Ukraine’s parliament, the Verkhovna Rada, adopted a resolution April 14 formally recognizing the actions of the Russian armed forces in the country as genocide of the Ukrainian people. Said the MPs in a statement upon passage of the resolution: “The actions committed by the Russian armed forces are not just a crime of aggression, but pursue the goal of systematic…destruction of the Ukrainian people, their identity, and deprivation of their right to self-determination… This requires immediate recognition of the actions committed by the Russian armed forces during the last phase of the Russian armed aggression against Ukraine, which started on February 24, 2022, with the genocide of the Ukrainian people.”
The resolution calls upon the UN, the European Parliament, the OSCE and NATO to similarly recognize the actions of the Russian military in Ukraine as genocide of the Ukrainian people. (Interfax Ukraine)
These bodies do appear to be weighing such a determination.
The Office for Democratic Institutions & Human Rights (ODIHR) of the Organization for Security & Co-operation in Europe (OSCE) on April 13 found that Russia has violated international humanitarian law and committed human rights abuses in its invasion of Ukraine. The report confirmed that Russian forces have committed “violations concerning even the most fundamental human rights,” including the “right to life, prohibition of torture and other inhuman and degrading treatment and punishment.” (Jurist)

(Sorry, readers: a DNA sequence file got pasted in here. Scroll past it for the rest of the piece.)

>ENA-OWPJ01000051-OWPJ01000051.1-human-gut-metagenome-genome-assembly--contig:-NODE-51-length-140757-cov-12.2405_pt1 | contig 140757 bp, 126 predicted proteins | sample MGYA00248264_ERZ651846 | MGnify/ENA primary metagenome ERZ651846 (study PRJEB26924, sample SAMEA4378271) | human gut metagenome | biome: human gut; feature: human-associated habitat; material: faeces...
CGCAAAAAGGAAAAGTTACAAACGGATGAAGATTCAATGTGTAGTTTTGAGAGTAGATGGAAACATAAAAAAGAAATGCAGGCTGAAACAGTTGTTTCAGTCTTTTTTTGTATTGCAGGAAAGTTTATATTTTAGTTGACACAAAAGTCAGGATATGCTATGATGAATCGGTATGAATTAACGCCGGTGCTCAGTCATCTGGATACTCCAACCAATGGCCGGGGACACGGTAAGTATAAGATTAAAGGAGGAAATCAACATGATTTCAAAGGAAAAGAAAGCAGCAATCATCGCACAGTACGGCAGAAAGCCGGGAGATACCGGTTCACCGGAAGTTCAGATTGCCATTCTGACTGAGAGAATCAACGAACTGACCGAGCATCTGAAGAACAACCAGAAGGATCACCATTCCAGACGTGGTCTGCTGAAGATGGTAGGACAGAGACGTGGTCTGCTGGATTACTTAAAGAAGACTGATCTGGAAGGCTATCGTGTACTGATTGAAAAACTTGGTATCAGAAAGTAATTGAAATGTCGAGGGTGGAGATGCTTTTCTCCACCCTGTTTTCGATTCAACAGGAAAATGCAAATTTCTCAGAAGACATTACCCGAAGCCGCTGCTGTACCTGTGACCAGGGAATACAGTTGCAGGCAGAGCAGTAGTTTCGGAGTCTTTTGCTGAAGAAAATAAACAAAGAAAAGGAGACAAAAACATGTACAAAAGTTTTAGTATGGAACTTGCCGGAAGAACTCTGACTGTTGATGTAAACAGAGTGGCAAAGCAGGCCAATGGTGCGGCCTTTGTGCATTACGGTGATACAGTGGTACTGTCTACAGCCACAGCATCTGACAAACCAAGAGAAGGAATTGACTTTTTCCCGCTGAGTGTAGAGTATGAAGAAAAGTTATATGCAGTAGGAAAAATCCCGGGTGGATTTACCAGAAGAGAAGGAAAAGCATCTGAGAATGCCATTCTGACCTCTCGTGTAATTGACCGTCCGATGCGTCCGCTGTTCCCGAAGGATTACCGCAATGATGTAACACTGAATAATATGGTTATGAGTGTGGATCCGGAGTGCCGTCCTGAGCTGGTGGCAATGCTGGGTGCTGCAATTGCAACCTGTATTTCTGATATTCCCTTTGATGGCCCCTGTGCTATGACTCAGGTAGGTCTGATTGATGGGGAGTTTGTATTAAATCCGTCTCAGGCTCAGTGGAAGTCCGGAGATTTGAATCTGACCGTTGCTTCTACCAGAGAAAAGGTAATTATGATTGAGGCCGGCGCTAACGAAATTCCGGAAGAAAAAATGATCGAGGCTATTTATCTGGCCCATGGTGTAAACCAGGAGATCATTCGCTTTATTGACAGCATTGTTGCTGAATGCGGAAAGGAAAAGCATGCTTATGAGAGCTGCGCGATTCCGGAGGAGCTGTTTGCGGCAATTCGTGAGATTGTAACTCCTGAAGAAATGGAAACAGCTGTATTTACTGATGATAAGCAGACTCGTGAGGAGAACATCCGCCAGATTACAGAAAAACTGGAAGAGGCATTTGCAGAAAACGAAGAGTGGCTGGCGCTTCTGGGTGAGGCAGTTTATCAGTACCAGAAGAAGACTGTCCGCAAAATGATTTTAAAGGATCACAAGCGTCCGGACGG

International Criminal Court (ICC) chief prosecutor Karim Khan on April 13 told reporters during his visit to Bucha, the Kyiv suburb where a massacre of hundreds was carried out last month, that “Ukraine is a crime scene.” The ICC opened an investigation into possible war crimes in Ukraine on March 2, one week after Russia began its invasion of the country. At that point, 39 ICC state parties had referred the situation in Ukraine to the Court. The investigation will also investigate crimes committed in Ukraine since November 2013. (Jurist)
Seventeen Holocaust museums across the world on April 11 released a statement condemning Russian atrocities in Ukraine. Representatives from museums in the United States, Canada, South Africa, and the United Kingdom wrote:
We at Holocaust museums around the world have a particular mission. The stories we tell are ones of destruction and pain, and of the nobility of upstanders who risked their lives to do what was right and help others. We not only aim to educate, to honor our Survivors’ wishes that their stories are not forgotten, but to make a better future where the stories we tell are no longer repeated.
The statement specifically mentions the “Holocaust by Bullets,” a period in the summer and fall of 1941 during which German forces shot over 1.5 million Jews. According to the New Orleans-based National World War II Museum, 25% of all Jewish victims in the Holocaust were murdered in the territory which is now Ukraine.
The museums lamented the present-day “horrific reports of rape and wanton destruction of lives by the Russian army. These are war crimes, and if we, as the bearers of history, do not speak out, then we have failed in our mission.”
The museums also pledged support for the ICC investigation of Russian war crimes, crimes against humanity, and genocide in Ukraine. (Jurist)
Ukrainian prosecutors say they have documented thousands of Russian war crimes since the invasion was launched on Feb. 24. Both the ICC and UN Human Rights Council have opened investigations into possible war crimes in Ukraine.
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